What a surprise, it was enchanting. Her writing is delicate and thoughtful; subtle and surreal; deeply perceptive, cool yet quite moving. It's prose-poetry really.

The book is a series of characte
Meghan Fidler
Jan 23, 2012 rated it really liked it
This collection of Nin's short stories written just after the second world war.
I have long been a fan of Anaïs Nin's writing, but, to be perfectly honest, I had not ventured beyond her erotica (which I love, filled with artistic female-centered descriptions of perceptions) until Under a Glass Bell.
The stories in this collection are prose narratives. Many of them accomplish this objective exquisitely. There are 14 stories in the collection, of which my favorites are "The Mouse," "The Mohican,"
Oct 29, 2009 rated it it was ok
Nin bugs me in general but I wanted to give her sexy style another try. Thought short, early prose might give me those small, potent doses I was hoping for. But at this moment I find her so pretentious, ridiculously serious...I don't know, it's like take your black lace veil off for a minute, lady, and sit in the sunshine with a margarita for a change. I think I'm more in the mood to go to the beach than read Anaïs Nin, which says more about me than the author. ...more
Mar 06, 2013 rated it it was amazing
I really have no words to describe the world this book can put you in. I'm quoting Edmund Wilson on this one "They are half short stories, half dreams, and they mix a sometimes exquisite poetry with a homely realistic observation. They take place in a special world, in a world of feminine perception and fancy, which is all the more curious and charming for being innocently international." No wonder this is by far the most printed work of the artist :) ...more
Jan 28, 2017 rated it liked it  ·  review of another edition
Shelves: 2017
3.5 stars
William Cadle
Mar 17, 2021 rated it it was amazing  ·  review of another edition
Nin is a masterful writer and one I've come to admire as much for her lifestyle, her intelligence, her talent and skill as for her writing. She has a sharp mind and a quick wit. There are some videos about her and one in particular is a list of things she said. Well worth checking out. She is, I think unfortunately, too much tied to erotica, which is abundant, I gather, in Delta of Venus and associated works, but not so much here. These are primarily stories about lost souls, people on the verge ...more
May 28, 2020 rated it it was ok
Under a Glass Bell begins like a dream and never really wakes up. It is clear from the outset that Nin is no ordinary writer and you have to get used to the bizarre and vague world she mixes up. The stories have an otherworldly feel, but also the feel of being on the edge of society, the language and the world of the outsider, the non-conformist, the homeless and displaced, the nomad and the mystic. "Houseboat" is the first and longest story here and it sets the tone. Like many of these tales, N ...more
May 08, 2021 rated it really liked it  ·  review of another edition
At one point in this book, "Under a Glass Bell," Anais Nin refers to "kissing a shadow." That's what reading this collection of short stories is like. Or it's like holding a mirror to a mirror and walking disorientingly backwards.

These stories, which average about seven pages each and were written in the 1930s and ’40s, are dreamlike, often quite lovely enigmas that you can only see aslant, in, to quote another Nin phrase, "jellied colors." They're fragile, but also strong. Few have definitive c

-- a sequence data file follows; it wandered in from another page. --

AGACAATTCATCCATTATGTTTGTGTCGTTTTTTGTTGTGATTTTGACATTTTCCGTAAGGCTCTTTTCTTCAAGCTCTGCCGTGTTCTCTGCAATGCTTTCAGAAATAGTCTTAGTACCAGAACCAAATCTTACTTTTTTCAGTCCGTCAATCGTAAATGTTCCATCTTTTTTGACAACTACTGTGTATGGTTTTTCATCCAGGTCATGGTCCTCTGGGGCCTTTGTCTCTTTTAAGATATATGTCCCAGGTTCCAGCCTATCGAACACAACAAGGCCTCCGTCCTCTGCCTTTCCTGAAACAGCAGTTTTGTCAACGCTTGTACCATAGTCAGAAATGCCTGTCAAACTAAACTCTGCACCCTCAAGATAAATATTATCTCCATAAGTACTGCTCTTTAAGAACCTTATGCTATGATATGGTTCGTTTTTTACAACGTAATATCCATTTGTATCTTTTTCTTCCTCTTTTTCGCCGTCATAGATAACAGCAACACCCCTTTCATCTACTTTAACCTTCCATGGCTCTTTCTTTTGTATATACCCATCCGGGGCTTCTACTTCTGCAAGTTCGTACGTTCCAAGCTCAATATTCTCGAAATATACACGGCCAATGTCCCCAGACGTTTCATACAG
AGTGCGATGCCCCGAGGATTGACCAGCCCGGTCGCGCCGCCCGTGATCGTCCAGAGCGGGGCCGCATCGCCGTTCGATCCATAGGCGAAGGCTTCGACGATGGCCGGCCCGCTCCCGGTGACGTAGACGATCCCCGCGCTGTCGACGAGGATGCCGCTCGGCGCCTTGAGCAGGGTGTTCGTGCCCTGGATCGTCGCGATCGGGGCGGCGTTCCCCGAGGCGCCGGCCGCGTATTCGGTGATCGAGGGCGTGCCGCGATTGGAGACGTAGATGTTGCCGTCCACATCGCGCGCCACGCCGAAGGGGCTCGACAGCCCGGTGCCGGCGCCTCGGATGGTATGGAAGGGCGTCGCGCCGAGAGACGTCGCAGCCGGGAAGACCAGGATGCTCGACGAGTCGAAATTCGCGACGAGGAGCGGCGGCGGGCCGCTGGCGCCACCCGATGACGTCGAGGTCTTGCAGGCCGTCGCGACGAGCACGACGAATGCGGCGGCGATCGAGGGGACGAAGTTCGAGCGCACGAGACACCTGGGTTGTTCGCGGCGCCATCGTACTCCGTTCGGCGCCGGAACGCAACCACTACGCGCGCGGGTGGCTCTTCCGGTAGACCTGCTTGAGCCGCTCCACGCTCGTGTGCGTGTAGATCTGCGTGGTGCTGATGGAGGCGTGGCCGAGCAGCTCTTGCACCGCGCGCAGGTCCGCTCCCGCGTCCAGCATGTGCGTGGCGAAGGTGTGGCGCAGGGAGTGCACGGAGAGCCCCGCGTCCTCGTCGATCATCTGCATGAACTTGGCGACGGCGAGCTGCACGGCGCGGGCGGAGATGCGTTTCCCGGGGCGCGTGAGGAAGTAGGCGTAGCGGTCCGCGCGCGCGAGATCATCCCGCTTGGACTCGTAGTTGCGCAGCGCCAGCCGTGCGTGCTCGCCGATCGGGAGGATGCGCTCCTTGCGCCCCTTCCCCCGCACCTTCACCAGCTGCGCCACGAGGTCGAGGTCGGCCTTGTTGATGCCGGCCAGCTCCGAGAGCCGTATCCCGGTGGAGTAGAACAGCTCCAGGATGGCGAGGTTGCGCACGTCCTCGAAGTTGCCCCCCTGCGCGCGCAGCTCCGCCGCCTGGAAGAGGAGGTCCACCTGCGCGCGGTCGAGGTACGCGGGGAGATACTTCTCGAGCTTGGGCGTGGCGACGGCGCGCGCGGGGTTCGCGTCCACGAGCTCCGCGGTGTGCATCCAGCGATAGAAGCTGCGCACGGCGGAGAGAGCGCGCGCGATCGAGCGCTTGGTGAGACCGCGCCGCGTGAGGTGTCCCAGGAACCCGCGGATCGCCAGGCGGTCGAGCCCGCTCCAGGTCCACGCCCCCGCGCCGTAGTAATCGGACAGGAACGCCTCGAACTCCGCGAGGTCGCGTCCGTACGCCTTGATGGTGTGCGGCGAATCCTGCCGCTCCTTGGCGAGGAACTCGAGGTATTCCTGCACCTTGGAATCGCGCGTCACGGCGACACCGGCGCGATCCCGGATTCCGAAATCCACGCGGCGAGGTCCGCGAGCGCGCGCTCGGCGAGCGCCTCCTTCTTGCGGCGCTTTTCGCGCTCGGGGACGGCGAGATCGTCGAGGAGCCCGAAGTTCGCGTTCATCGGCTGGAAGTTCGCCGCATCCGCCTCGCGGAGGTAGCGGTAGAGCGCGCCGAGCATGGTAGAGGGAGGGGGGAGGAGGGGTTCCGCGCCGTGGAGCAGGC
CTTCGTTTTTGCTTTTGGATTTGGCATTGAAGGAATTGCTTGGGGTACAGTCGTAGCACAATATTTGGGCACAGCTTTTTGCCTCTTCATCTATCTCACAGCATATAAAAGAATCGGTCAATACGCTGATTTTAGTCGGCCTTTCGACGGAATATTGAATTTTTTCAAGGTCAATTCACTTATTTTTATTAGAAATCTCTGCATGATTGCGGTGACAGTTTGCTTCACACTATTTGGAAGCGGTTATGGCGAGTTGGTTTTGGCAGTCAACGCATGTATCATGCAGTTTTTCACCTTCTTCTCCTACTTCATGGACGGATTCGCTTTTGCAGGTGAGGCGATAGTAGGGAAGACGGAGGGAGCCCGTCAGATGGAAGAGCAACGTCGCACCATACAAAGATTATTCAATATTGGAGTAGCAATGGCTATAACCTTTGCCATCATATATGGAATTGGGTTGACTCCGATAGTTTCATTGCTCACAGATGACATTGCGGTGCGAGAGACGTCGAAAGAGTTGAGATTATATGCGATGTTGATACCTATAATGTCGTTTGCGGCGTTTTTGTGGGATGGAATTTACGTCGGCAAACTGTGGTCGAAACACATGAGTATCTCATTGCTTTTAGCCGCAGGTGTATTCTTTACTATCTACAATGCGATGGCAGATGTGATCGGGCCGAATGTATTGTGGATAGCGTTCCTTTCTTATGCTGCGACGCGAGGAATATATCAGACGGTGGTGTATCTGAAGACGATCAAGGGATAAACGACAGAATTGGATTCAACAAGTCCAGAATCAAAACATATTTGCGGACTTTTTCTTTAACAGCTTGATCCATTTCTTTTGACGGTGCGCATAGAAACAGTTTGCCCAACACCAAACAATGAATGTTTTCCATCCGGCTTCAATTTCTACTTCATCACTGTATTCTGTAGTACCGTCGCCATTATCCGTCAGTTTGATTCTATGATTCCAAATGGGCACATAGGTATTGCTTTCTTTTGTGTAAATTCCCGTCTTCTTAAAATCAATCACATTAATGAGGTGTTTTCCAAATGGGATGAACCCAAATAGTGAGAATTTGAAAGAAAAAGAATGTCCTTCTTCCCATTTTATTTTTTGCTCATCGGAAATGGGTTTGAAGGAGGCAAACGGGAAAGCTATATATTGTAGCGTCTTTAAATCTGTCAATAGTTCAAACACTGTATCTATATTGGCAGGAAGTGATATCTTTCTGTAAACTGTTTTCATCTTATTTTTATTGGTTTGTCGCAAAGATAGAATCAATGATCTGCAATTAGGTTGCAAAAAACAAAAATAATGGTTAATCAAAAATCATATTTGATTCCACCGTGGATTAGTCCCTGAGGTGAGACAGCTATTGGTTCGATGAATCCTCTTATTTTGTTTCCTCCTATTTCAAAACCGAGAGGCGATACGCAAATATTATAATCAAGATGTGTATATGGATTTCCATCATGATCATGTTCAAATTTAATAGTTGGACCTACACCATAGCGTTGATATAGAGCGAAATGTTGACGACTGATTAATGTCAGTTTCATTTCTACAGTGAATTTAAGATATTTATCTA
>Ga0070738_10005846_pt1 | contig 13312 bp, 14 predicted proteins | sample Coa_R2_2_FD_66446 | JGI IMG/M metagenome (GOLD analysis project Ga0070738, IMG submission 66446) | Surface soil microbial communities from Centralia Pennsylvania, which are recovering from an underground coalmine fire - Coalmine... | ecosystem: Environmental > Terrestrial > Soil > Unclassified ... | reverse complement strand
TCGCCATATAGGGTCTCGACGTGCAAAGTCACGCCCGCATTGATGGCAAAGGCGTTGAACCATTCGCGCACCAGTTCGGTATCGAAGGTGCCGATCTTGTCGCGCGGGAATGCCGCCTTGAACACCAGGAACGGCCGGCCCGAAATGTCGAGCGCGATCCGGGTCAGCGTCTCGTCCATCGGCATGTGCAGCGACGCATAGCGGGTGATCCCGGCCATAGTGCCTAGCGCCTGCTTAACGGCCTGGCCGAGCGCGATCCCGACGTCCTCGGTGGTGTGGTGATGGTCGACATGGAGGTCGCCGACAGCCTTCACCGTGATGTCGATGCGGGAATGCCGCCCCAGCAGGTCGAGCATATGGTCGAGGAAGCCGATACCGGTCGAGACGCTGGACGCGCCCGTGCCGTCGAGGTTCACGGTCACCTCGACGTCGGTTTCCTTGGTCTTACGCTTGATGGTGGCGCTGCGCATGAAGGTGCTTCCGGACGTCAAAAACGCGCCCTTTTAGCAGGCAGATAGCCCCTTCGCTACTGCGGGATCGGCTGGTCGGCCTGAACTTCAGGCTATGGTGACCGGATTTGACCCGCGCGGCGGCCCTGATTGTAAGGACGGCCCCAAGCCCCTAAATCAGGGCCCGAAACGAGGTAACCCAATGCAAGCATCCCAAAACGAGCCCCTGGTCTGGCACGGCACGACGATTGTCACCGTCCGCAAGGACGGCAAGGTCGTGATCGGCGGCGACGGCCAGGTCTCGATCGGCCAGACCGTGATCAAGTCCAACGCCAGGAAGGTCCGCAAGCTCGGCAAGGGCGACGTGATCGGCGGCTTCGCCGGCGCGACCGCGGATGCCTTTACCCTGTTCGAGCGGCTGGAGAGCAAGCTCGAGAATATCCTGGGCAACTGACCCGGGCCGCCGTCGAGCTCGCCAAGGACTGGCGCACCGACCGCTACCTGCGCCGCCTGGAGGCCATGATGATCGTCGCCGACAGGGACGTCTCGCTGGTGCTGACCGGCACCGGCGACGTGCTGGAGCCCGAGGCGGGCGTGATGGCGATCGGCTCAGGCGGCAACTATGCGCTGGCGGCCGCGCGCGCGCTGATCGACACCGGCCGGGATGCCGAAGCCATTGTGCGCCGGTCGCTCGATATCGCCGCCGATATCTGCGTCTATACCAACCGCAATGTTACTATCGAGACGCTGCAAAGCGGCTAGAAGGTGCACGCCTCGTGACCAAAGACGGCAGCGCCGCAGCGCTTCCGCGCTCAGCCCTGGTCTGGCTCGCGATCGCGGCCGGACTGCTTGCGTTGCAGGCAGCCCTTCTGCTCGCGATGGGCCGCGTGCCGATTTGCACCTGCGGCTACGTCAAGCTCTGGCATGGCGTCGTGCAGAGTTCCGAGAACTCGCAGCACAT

Maria Reinhardt
May 21, 2018 rated it it was amazing
Shelves: anais-nin
Writings by Anais Nin are an inexhaustible well of inspiration for writers like me. What’s more, “Under a Glass Bell,” is a beautiful and rare work of art that uncovers many challenging subjects for a woman writing in this time period. What seems a commonplace discussion for us now—speaking of the issues in the plight of the female—were far more brave bridges to cross in Nin’s writing era. As such, they are woven throughout her prose with skill and poise. Nin’s poetic prose and dreamscape writin ...more
Claire P
Jan 11, 2019 rated it liked it
This collection of short stories was a challenge for me. A few of the stories were 4, maybe even 5 star reads, but there were also stories that I not only didn't connect to, but that I simply didn't understand. I'd probably have to dive into Nin's writing more thoroughly, preferably with someone to discuss it with in order to gain a fuller appreciation of it. As it was, this reading experience was a bit lacking. I often felt confused by her metaphoric language, though other times her style was i ...more
Dallas Reinhart
May 21, 2018 rated it it was amazing
Excellent stories about her little slice-of-life in pre-WWII Bohemian Paris. I really got a feel for the characters, the places and herself in this collection. Much easier to read than her other book I read, House of Incest. A lot more straightforward, and romantic without going into the eroticism of her other works. I think this is a good book to start with if you want to read her works. Accessible, and if you're not really into sexuality or erotic novels, less offputting. ...more
Christa Krellwitz
Nov 29, 2020 rated it it was amazing
She is artistic and poetic in her writing without being overly verbose...which is a fine line. They are stories but the whole book is also poetry in its finest sense. I haven’t read anything by anais nin in quite some time, but this might be one of my favorites. She reminds me a lot of Mary Oliver...Both have eyes to see and the words to record what most of us glaze over if we glance up at all.
Jul 03, 2017 rated it it was amazing
Favorite stories: The Labyrinth, The Mouse, Birth
Aug 24, 2018 rated it it was amazing
So weird. So cool. Reading her stories was like seeing written descriptions of the way that my mind often perceives the world. Sometimes. Other times were... different.
Ruth Brumby
Feb 04, 2019 rated it it was amazing
These stories work in a way which really makes sense to me, showing life made up of different sorts of reality. They are quite powerfully poetic but also very carefully and precisely written.
Feb 13, 2019 rated it liked it  ·  review of another edition
Collection of very short stories. Enjoyable.
Ralph N
Jan 05, 2020 rated it it was amazing
Shelves: 2020
Thank you for introducing me to Anais Nin :)
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French-born novelist, passionate eroticist and short story writer, who gained international fame with her journals. Spanning the years from 1931 to 1974, they give an account of one woman's voyage of self-discovery. "It's all right for a woman to be, above all, human. I am a woman first of all." (from The Diary of Anaïs Nin, vol. I, 1966)

Anaïs Nin was largely ignored until the 1960s. Today she is